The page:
A New Rural Ride
Latter Day Rural England. By S. L. Bensusan. (Bonn.
8s. 6(1.) .
CoBBErr, Young, Rider Haggard, Sir Daniel Hall, and many another have taken their rural rides across British farmi; and spoken their mind. Mr. Bensusan, the latest pilgrim, is: in apostolic succession ; and modest though his tale is, both in size and scope, he perhaps excels all his greater predecessors in knowledge of rural psychology. And he travelled his 4,000 English miles at a crisis unlike any other in the annals.
He gives us some delightful " interludes " in the role of psychologist ; but the book must be judged by the sterner chapters, by its definite contributions to the problem. Farms are going derelict ; farmers, like the land, are not " in good heart," nor labourers working with a will. Capital is fleeing from the country under pressure of bad times, accentuated by politically-advertised pessimism. Landlords and bank managers fear a general catastrophe. Mr. Bensusan does not perhaps acknowledge as he should how new in many of its features the crisis is or how radically the social and economic life of rural England has altered—for the better as well as the worse—since the War ; and the change is so quick that already parts of his book are out-of-date. Sometimes, as in his analysis, of the programmes of the three parties, he is merely superficial. But when all subtractions are made, his book is an invaluable. summary of the chief problems, and everyone interested in the. land should read it, should be forced to read it if he is a member of the House of Commons or of the National Farmers' Union. Mr. Bensusan is never a pessimist, is always a clear,' sympathetic and courageous critic ; but, more than this, he has touched the essence of the situation.
Again and again—in referende to every sort of farming—, he puts his finger on schemes and details that illustrate thV marketing muddle which, above other influences, is killing the producer—and, incidentally, enriching the distributor. The farmer, and therefore both ' landowner and labourer, is throttled .by " the ring," or as pernicious a system of sale. Mr. Bensusan found farmers in the North growing rye which they sold—to Swedes—for Id. a lb.; and discovered that that same rye comes back to England as expensive biscuits, He well asks, " What, is the magic of the Swedish bakery that makes Id. worth between ls. 3d. and Is. 6d. " Again : " It is hard to see why the English housewives should be buying Force, Grapenuts, Wheat Kernels, Shredded Wheat; Barley Kernels, Triscuit, Quaker Oats . . . when they could be produced from English grain of at least equal quality for less money, to the profit of all concerned." Again, in regard to dairying. " He [the farmer] is in the hands of Combines, like the United Dairies . . . He has been receiving gid. a gallon for milk retailed at 2s." . There follows an illuminating descrip- tion of a particular contract note, by which the farmer " is bound hand and foot." Of all this "the-farmer complained, but he obeyed. If he would but unite his forces and insist upon a fair price, what could the Combines do Y The Swiss milk producer gets 75 per cent. of the consumer's payment, the English producer from 25 to 85 per cent." Here is the gist of the question. The reviewer read the passage immedi- ately after reading a passage in the Year Book of the National Farmers' Union condemning co-operative endeavour.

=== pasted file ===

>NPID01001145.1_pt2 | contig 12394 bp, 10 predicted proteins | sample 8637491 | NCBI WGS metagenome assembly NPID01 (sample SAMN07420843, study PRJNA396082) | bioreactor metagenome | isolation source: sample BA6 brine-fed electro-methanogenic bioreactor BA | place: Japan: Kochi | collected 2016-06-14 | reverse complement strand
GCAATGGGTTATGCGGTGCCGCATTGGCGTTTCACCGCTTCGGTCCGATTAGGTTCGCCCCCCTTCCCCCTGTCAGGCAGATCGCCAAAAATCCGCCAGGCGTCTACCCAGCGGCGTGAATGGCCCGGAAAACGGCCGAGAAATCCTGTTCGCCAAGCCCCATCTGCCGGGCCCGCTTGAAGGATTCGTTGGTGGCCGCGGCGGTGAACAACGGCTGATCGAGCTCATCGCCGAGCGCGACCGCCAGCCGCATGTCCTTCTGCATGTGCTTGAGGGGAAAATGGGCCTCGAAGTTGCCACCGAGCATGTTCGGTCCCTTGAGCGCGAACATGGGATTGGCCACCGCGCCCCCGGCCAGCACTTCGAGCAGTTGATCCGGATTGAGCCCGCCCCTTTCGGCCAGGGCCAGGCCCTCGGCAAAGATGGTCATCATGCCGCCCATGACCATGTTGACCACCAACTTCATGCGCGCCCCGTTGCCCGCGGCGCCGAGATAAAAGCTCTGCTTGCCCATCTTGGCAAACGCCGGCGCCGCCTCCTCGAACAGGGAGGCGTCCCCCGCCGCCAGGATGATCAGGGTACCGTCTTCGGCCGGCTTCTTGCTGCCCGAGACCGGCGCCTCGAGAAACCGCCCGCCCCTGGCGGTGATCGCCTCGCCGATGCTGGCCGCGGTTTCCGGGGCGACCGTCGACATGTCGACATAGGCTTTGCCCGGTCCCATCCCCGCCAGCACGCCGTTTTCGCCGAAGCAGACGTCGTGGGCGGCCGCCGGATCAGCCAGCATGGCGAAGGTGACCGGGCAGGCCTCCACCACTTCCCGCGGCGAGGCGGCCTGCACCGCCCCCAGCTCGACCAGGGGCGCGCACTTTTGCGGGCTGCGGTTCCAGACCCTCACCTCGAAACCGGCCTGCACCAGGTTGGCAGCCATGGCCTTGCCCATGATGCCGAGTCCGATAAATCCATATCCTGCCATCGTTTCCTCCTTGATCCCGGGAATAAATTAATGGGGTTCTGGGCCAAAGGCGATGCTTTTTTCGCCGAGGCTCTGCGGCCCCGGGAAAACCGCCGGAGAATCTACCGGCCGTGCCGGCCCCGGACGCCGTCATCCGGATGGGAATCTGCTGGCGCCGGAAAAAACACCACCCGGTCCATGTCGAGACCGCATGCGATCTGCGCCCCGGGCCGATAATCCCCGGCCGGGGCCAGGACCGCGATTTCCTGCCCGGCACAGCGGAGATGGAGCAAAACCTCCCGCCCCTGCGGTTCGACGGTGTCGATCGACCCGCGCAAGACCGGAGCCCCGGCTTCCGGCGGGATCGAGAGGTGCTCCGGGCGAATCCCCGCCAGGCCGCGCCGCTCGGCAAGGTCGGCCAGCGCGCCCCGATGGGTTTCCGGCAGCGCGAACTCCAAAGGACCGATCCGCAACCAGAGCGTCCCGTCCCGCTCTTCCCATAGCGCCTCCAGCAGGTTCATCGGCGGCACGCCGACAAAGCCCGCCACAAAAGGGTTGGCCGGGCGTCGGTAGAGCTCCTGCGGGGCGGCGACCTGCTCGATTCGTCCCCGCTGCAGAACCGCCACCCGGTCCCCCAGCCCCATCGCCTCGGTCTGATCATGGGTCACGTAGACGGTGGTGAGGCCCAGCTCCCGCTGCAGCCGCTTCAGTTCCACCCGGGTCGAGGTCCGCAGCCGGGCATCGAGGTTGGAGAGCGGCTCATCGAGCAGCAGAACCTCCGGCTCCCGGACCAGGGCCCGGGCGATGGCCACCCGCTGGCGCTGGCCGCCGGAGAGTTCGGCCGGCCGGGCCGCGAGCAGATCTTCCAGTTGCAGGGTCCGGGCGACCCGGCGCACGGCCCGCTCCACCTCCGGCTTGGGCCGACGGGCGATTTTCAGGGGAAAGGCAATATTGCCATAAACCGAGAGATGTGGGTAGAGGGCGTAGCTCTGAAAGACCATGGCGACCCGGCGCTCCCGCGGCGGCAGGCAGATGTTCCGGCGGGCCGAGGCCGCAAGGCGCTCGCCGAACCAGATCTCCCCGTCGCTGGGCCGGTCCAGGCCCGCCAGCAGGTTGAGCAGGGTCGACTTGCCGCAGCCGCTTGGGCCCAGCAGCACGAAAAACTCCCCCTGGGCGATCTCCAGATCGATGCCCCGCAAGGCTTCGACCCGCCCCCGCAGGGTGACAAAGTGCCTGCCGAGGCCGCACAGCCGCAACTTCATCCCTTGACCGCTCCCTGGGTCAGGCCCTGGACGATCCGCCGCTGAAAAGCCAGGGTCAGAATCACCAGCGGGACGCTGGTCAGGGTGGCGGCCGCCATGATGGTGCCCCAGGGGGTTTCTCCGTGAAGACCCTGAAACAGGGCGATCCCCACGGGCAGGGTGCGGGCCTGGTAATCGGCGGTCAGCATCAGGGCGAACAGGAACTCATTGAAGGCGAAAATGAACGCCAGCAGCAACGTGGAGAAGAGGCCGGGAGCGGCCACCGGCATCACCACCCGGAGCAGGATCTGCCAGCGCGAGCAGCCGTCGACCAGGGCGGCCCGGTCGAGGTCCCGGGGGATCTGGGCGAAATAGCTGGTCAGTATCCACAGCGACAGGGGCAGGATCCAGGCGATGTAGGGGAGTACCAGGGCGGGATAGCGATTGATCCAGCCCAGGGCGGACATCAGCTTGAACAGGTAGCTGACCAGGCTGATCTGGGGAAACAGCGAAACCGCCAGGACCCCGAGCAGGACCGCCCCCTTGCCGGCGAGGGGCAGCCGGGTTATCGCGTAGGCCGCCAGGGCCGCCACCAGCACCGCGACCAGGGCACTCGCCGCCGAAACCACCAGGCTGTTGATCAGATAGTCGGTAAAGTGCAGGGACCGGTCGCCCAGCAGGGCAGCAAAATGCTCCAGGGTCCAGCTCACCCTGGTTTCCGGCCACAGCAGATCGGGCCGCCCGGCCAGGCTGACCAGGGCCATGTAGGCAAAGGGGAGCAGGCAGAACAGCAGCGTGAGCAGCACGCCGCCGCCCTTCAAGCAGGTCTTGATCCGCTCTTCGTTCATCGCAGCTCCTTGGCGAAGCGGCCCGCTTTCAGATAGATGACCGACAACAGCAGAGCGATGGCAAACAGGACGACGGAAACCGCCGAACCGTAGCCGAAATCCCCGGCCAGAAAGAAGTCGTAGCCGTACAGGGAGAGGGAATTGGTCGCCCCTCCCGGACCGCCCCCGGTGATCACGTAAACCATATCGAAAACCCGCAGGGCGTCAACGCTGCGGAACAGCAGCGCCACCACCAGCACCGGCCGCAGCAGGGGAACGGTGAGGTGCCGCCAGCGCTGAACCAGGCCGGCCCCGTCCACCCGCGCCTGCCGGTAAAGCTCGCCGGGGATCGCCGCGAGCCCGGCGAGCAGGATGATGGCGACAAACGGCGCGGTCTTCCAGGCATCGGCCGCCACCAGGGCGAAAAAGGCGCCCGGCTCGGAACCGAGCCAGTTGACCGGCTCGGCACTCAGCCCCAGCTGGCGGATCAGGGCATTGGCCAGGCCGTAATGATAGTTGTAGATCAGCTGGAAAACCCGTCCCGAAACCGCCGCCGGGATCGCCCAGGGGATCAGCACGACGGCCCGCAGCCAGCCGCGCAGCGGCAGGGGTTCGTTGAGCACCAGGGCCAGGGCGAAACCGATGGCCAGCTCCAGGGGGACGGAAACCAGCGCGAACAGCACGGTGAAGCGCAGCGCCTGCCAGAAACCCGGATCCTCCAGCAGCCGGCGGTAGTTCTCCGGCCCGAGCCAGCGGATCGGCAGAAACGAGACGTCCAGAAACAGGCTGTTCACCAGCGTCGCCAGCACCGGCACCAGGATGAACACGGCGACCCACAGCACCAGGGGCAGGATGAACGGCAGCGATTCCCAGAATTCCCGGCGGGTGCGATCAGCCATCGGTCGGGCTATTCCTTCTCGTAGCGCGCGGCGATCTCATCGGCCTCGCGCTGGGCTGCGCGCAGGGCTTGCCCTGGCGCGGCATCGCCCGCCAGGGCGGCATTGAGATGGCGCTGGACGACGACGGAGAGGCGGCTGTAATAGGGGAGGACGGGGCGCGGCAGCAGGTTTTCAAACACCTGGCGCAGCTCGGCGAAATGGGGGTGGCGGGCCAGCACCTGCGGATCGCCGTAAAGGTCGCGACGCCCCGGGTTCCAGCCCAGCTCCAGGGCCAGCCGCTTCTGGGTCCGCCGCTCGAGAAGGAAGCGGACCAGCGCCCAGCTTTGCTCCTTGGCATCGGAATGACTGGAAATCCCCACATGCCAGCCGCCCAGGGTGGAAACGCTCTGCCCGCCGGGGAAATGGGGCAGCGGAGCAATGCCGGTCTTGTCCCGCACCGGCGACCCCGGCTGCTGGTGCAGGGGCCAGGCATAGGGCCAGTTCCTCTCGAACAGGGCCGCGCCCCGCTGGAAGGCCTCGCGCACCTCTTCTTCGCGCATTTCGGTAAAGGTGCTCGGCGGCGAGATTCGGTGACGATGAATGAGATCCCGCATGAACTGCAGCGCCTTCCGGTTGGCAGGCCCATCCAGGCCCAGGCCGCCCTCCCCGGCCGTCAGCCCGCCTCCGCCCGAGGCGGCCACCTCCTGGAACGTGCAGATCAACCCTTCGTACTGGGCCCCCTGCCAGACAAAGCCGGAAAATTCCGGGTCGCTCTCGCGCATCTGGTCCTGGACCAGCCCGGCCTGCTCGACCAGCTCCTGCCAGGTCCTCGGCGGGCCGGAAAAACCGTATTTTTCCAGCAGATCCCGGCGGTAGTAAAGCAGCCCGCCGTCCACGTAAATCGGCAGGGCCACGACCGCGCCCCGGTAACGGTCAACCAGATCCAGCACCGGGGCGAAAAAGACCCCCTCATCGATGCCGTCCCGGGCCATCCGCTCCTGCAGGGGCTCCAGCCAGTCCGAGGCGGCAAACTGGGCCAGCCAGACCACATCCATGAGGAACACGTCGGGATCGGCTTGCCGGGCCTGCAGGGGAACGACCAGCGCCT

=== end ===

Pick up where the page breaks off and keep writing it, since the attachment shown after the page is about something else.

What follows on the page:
The purely descriptive part of the tour is not, perhaps, so well done as the critical ; but Mr. Bensusan most admirably contrasts life and fortune on the rich land and the poor, the deep and the thin ; and those who have been reading iterated tales of the farmer's plight will be relieved to hear that good money is still being made on the East as well as the West; by small-holders as well as great farmers. He has not, like the pessimists, avoided Holland in Lincolnshire, where our farming is a pattern for the whole world. W. B. T. •